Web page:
Here’s the fundamental issues involving that.

I’m an American, and I know the North American Numbering Plan (area codes) of this part of the world very well (you couldn’t use BBSes nationwide and not get a pretty cozy relationship with them). As a result, I coded all the scripts and other programs for the site with those in mind. I also was able to put in stuff handling area code splits, as well as transferring of BBSes between these area codes and other anomalies associated with them.

In the case of other countries, I simply don’t know about them well enough to consider adding such a list. The reason there’s a Swedish list on the site is because there was a guy from Sweden who said “You need a list” and I said “If you’ll do all the work” and that’s just what he did, gathering information on how phone numbers worked in Sweden and allowing me to make modifications to the scripts to import his lists. Without him, it would never have happened.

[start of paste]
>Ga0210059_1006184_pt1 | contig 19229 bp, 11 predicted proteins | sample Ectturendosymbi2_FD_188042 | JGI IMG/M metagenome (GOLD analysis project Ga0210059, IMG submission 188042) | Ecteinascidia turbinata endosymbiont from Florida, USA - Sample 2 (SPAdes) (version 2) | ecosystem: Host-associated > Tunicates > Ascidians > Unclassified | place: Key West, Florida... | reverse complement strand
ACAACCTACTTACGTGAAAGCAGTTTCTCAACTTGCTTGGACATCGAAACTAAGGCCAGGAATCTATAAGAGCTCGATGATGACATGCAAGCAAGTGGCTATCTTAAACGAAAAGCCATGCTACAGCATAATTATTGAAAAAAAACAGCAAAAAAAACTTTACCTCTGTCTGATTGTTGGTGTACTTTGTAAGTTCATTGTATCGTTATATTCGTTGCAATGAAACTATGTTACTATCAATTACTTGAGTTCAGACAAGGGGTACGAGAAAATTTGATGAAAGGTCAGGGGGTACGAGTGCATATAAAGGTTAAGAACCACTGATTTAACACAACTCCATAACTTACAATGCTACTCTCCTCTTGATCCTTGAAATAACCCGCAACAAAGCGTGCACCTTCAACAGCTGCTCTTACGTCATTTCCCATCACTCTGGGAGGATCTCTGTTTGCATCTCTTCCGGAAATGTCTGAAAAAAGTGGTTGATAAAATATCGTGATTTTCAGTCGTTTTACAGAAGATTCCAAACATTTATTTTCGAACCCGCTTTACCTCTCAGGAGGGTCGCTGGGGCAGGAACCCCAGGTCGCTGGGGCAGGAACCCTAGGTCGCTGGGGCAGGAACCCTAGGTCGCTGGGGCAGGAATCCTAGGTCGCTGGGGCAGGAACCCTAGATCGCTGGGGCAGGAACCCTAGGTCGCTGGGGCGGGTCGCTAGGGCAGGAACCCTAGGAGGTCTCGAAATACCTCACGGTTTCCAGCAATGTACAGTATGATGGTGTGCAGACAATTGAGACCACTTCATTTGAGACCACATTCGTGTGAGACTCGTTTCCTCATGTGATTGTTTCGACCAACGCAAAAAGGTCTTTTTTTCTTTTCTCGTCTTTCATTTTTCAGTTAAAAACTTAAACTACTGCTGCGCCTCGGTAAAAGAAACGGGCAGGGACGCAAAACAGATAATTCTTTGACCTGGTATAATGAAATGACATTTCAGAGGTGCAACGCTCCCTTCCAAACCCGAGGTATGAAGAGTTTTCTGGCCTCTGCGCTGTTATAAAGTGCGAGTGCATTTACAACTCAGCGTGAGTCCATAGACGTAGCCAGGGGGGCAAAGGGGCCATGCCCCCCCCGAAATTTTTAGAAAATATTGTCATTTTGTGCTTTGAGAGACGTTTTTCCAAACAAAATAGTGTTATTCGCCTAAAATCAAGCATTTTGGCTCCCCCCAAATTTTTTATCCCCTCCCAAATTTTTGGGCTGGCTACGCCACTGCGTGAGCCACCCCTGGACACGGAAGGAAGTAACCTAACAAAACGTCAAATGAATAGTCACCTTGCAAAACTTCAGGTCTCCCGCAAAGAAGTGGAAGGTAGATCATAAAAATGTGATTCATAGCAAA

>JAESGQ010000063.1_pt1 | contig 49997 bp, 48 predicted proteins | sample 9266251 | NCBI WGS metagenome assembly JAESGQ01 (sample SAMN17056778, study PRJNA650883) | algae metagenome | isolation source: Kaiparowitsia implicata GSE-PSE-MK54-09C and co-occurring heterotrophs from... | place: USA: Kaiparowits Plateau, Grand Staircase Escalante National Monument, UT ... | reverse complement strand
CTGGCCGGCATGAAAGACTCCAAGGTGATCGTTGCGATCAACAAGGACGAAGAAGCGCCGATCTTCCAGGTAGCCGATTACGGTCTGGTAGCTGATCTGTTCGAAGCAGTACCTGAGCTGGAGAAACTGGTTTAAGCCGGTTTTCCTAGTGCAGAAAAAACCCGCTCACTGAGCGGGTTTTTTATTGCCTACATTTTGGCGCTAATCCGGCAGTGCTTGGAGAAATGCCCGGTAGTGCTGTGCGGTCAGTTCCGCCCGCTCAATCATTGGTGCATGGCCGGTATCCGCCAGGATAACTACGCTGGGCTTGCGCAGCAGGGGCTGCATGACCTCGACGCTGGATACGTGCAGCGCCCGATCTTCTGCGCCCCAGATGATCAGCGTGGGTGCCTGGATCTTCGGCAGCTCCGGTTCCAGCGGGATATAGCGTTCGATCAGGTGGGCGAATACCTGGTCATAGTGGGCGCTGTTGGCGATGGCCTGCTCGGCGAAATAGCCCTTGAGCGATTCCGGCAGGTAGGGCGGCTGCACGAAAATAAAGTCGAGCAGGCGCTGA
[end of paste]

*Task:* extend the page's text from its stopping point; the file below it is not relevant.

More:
All it takes is a driven (insane) Australian (or any other country) volunteer who wants to teach me how his country’s phone numbers work, and I’ll add that country as a sub-site on the BBS list. Do what you know, and do it well, is my motto. If you try to make it that your system or website has preparations for every possible contingency and trying to make everyone happy, you’ll never get off the ground. The BBS list is well on its way, and I hope over time that I’ll have an awful lot of countries listed, but I need help. I am, at the end of the day, one guy. Which I hope inspires your readers as to what one guy can do.